Most people under lockdown, despite having an abundance of time to spare, are finding themselves able to do fewer things than before. The world has granted us with outrageous amounts of free time, the kind—I believe—people always meant when they said they would have to catch up on things one day. How is it, then, that we end up doing even less than before? Stress and uncertainty play a role, but I don’t think that’s it.
The pandemic has turned our lives upside down overnight. Our bodies, used to waking up early and going to work have nowhere to go but the living room, and minds used to a daily rhythm of activity have to adjust to something new and unstructured. Our life, which used to be pegged to the necessities of the daily routines, is now reeling for balance, as we became the prisoners of our homes.
Finding a new equilibrium is tiring and exhausting because, without many fixed points in the day, it takes a lot of willpower just to make it to the evening. It’s easy to feel lost. And the low-key backdrop of stress isn’t helping either.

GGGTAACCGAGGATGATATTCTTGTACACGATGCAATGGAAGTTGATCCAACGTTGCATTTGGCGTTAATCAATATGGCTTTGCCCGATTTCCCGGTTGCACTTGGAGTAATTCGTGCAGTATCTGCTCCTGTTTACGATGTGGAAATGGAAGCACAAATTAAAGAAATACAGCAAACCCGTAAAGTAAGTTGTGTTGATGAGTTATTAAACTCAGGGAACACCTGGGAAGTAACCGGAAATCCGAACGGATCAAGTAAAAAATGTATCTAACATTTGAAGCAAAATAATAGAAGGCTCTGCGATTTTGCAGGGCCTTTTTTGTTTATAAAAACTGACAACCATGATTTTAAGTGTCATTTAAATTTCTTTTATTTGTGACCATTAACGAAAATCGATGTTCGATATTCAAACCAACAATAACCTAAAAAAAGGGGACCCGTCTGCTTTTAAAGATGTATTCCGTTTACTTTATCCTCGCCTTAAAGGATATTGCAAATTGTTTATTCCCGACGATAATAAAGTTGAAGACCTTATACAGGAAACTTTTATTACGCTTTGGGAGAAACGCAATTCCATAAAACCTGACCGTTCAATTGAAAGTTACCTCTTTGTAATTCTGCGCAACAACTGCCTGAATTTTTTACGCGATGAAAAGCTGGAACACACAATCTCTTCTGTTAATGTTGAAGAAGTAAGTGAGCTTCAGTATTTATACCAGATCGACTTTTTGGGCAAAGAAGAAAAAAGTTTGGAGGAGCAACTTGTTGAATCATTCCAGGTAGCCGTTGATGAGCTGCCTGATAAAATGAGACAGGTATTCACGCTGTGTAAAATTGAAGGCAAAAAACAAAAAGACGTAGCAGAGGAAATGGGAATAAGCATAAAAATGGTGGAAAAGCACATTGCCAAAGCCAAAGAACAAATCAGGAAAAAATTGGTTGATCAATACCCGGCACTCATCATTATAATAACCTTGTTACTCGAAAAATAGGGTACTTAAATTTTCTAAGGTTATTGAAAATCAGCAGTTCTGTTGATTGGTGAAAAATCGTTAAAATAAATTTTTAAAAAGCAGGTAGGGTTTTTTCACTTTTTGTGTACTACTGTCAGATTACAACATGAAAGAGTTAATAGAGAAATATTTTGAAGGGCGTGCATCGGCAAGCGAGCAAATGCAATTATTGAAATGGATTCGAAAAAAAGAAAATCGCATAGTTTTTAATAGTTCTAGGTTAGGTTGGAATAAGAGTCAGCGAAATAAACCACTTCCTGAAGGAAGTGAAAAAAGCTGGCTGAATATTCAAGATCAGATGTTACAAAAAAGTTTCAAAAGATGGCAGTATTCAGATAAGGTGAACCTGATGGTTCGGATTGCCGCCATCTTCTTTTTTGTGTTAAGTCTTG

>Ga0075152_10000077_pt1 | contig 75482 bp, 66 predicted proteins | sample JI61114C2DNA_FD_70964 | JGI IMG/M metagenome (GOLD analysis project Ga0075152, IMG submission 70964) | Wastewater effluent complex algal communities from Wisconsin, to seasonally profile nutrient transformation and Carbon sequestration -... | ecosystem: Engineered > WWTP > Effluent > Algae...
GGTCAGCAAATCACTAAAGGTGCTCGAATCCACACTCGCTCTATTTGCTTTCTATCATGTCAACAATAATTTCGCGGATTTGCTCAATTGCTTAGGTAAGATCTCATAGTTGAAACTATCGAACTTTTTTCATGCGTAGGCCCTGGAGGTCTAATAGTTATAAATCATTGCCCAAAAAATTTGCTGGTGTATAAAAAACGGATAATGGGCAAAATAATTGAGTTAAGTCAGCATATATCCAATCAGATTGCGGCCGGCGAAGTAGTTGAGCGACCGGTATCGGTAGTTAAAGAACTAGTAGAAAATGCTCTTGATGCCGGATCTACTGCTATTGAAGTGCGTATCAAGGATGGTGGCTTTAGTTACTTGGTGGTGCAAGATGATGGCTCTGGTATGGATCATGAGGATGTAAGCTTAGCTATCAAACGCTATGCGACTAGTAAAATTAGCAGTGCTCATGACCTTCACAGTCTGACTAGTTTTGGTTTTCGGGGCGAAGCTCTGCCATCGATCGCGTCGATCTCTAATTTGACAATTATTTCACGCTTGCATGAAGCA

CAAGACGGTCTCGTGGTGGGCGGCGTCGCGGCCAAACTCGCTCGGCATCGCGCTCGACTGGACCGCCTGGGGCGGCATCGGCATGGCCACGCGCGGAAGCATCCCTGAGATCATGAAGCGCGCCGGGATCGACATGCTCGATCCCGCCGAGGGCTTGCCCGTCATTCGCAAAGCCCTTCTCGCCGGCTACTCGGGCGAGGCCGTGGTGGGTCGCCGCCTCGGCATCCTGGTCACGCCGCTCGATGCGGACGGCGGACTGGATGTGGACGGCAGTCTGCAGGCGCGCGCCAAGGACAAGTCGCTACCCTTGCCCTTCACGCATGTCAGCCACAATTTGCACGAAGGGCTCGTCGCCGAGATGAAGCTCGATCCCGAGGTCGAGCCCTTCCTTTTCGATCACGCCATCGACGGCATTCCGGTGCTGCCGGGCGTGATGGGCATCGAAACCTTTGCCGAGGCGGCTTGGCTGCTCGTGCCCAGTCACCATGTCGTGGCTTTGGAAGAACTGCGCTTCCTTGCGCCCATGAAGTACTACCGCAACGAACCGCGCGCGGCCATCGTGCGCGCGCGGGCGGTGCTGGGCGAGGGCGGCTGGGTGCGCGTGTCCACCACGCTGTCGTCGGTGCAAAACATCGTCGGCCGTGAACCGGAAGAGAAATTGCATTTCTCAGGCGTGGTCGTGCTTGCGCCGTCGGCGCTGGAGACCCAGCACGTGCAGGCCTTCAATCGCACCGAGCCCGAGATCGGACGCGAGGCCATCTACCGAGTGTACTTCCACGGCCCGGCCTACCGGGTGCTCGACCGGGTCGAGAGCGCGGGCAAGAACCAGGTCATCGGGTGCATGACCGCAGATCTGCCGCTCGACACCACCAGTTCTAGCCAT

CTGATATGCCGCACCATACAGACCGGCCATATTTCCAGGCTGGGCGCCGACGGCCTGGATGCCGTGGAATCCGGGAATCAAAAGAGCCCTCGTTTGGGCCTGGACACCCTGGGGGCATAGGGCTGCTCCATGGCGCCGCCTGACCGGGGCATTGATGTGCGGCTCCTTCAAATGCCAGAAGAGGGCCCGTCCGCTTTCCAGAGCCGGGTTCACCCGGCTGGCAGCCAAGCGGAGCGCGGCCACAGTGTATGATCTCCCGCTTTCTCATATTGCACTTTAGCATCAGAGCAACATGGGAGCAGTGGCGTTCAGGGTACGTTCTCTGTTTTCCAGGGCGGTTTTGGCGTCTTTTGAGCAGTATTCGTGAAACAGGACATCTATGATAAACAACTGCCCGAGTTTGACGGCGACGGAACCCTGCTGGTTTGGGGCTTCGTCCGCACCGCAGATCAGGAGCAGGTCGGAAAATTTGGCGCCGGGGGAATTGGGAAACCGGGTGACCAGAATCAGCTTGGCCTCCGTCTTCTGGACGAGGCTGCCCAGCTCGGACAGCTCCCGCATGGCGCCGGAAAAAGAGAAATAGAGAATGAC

Turns out the freedom of time that came with life under lockdown wasn’t the kind of freedom we need for healthy functioning.
Enter habits. First, the effect they have on our productivity is undeniably positive. Second—and often overlooked—a lot can be said about the good habits do for our mental health.
The lockdown presents us with a unique, though slightly uncomfortable, opportunity to observe our habits and change them for the better. Stuck home, we’re acquiring new habits whether we want it or not. The pandemic won’t last forever, and the habits you develop now are going to stick with you long past the lockdown. Might as well make them good habits.
I, for one, know I’ll be locking all the chocolate away someplace less accessible.
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